Gunnison Sage-Grouse

Centrocercus minimus

(c) US Bureau of Land Management
  • TETRAONIDAE
  • Galliformes
  • Gallo de Gunnison
  • Tétras du Gunnison
Introduction

Like a small, dark turkey, the male Gunnison Sage-Grouse fans a raised tail and puffs out a white chest to advertise its fitness. Unlike the turkey, the sage grouse also has a pair of yellow air sacs that add a dramatic popping noise to the display.

Until 2000, the Gunnison Sage-Grouse was considered part of a single species, the Sage Grouse. Recent genetic work and behavioral studies prompted ornithologists to split it into the Greater Sage-Grouse and the Gunnison Sage-Grouse, which has a severely restricted range and a tiny population.

Bird Sounds
Lang Elliot
Appearance Description

A fairly large, ground-dwelling grouse, the Gunnison Sage-Grouse looks like a large, dark chicken. Males weigh almost twice as much as females (4.6 versus 2.4 pounds), with a longer body (22 vs. 18 inches) and wings (30 vs. 26 inches). Their plumages are also distinct. Males have a black throat, chin and belly that contrast with a white chest. In breeding plumage, males are spectacular with long wispy black plumes behind the head, large yellow patches of bare skin on the breast, yellow fleshy combs above the eye, and tail feathers intricately barred with white black and brown. The female's plumage is cryptic (made for concealment): mostly slate gray overall with complex brown, white and black markings. 

Compared to the Greater Sage-Grouse, the Gunnison Sage-Grouse is smaller, with a grayer tail and bushier head plumes.

Range Map
Courtesy Kenn Kaufman
Range Distribution

The Gunnison Sage-Grouse's current range is estimated at 10% of its historical size, and all of these territories are small patches, isolated from each other. It once ranged from southeastern Utah and southwestern Colorado southward into northeastern Arizona and northwestern New Mexico. The Gunnison Sage-Grouse is now confined to 7 islands of sagebrush in Colorado and 1 in Utah. The Gunnison basin hosts the largest population, approximately 75%. No other location sustains more than 8% of the total population.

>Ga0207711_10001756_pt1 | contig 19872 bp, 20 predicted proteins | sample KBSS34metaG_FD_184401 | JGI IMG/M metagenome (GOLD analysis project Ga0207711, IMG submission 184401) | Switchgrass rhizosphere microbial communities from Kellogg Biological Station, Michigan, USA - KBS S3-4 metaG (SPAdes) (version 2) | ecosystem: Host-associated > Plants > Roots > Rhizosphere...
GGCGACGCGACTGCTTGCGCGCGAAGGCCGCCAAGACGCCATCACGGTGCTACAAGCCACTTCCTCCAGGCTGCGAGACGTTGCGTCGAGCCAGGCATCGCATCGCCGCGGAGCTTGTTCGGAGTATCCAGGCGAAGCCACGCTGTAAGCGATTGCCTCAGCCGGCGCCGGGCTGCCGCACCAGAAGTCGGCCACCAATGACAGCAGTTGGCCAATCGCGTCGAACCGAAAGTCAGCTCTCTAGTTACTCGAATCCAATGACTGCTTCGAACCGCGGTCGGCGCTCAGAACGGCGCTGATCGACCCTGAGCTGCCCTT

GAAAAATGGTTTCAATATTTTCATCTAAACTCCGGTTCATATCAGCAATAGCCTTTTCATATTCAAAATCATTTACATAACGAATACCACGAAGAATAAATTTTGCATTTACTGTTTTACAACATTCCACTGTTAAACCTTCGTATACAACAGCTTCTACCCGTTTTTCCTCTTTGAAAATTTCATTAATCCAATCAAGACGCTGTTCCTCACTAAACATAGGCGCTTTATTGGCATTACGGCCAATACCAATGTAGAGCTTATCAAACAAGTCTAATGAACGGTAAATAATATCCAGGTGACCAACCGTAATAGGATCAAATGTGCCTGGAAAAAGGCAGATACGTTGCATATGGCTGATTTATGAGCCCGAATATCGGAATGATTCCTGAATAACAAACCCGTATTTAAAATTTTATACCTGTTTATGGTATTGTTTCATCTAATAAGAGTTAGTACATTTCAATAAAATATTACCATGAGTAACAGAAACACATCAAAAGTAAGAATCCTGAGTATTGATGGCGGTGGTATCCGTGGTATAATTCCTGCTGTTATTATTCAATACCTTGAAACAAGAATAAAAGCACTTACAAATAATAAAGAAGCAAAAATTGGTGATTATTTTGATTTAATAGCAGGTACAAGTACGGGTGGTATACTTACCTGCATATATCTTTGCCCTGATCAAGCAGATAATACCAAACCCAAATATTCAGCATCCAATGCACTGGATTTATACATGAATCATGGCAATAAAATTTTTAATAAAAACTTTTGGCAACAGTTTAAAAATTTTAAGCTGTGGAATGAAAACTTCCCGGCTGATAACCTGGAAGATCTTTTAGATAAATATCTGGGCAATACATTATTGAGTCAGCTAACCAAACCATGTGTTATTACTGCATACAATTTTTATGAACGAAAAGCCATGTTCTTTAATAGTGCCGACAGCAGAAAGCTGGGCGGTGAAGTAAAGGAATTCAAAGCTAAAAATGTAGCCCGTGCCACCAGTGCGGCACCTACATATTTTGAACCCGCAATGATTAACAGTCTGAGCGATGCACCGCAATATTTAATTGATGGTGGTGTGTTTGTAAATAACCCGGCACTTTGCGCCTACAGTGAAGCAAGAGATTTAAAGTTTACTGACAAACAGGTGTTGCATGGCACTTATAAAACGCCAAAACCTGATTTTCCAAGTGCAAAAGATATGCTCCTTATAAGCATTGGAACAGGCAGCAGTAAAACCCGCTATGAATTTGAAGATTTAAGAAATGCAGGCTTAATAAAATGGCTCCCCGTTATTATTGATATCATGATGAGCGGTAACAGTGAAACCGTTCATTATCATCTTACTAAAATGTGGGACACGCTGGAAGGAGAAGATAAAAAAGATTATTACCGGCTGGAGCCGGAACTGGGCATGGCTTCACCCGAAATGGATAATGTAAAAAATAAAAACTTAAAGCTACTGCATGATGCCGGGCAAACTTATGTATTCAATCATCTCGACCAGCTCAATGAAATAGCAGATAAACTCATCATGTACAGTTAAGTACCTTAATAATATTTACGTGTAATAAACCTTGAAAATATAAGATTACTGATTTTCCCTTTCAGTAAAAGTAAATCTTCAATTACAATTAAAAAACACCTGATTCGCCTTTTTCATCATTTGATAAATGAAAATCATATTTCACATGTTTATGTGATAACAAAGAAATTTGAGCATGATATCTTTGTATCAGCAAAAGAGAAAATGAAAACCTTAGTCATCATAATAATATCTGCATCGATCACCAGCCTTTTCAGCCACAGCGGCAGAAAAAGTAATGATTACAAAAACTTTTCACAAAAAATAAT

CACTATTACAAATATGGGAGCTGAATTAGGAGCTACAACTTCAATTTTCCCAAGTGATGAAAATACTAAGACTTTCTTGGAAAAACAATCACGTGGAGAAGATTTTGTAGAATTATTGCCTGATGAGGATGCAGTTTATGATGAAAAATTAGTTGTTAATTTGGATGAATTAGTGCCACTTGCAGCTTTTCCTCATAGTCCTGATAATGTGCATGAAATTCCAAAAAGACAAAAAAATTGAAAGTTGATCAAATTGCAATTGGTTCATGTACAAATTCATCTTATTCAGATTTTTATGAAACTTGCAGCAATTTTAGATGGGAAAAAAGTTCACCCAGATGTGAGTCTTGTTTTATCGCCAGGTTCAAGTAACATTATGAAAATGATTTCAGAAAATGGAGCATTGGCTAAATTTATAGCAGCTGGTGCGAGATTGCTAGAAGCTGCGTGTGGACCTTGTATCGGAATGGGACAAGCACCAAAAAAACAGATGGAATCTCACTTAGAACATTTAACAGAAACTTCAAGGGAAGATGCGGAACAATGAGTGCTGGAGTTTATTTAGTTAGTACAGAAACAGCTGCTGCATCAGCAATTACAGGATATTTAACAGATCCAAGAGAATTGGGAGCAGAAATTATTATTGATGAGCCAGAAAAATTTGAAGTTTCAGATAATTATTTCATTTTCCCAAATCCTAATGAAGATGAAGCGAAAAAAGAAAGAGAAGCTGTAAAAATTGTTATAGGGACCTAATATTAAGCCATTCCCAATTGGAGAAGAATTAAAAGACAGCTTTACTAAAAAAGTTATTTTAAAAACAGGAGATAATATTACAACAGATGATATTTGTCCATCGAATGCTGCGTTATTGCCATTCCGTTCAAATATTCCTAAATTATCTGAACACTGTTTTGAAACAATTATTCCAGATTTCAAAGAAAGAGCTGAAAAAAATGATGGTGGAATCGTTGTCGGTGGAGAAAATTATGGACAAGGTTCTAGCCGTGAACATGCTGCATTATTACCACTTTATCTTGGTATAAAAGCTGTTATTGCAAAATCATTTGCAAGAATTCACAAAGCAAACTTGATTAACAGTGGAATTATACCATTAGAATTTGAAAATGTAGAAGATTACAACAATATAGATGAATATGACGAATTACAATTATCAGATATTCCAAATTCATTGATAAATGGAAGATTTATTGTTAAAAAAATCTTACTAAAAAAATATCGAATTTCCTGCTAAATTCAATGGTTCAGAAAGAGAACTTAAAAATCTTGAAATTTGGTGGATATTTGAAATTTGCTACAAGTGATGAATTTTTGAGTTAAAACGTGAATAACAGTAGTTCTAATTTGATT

Habitat

In high montane valleys, the open landscape of the sagebrush provides year-round habitat for this grouse. Display sites (leks) are on flat openings within the brush, and hens nest in its tall, dense stands. Leks may be used for hundreds of years. Gunnison Sage-Grouse associate with a variety of sagebrush, including Big, Fringed, Low, Silver, and Three-tipped Sagebrush. Nest sites may also be located in Antelope Bitterbush and Rabbit Bush. In late summer and early fall, when the sagebrush dries, this grouse will move into moister habitats with grasses and weeds that support insects: meadows, river and stream bottoms with willows, and even agricultural fields.

Feeding

Throughout the year, adult Gunnison Sage-Grouse consume the leaves and succulent stems of various species of sagebrush. The birds forage mostly at either end of the day and always on the ground, sometimes chasing insects. Prior to nesting, hens also eat many forbs: alfalfa, dandelion, clover, prairie pepperweed, prickly lettuce, vetch, and yellow salsify, among many others. Young grouse depend on insects like ants, beetles, and grasshoppers.

Reproduction

On an elevated lek, each male Gunnison Sage-Grouse defends a territory, with dominant males generally setting up territories in the center of the group. During courtship displays, the male inflates special throat pouches, exposing bright yellow patches of skin. Pointed tail feathers are held erect and fanned, and wispy plumes on the back of the neck and yellow combs above each eye are also raised. At the beginning of each strutting display, males take a few steps forward, and begin an elaborate series of sounds. These include hoots and coos, swishing sounds made by the wings, and loud "pops" amplified by the throat pouches. Typically, females choose a mate from a group of dominant males. Beneath a sagebrush plant, the hen creates a nest depression in soft soil and lines it with leaves, grass and her own down. For about 25 days, the female incubates 7-9 greenish eggs spotted with shades of brown. Usually within hours, the downy hatchlings leave the nest and follow the hen. She broods them, leads them to food sources, keeps them together, and watches for danger. The young feed themselves and grow very rapidly. The brood disperses in 10-12 weeks.

Migration

The Gunnison Sage-Grouse does not make a traditional migration. Depending on weather and food availability, some populations remain within a couple miles of the breeding range. Often in flocks or family groups, other populations may move up to 19 miles in fall and spring. Movements are usually slow and wandering.

  • 2,000-5,000
  • 2,000-5,000
Population Status Trends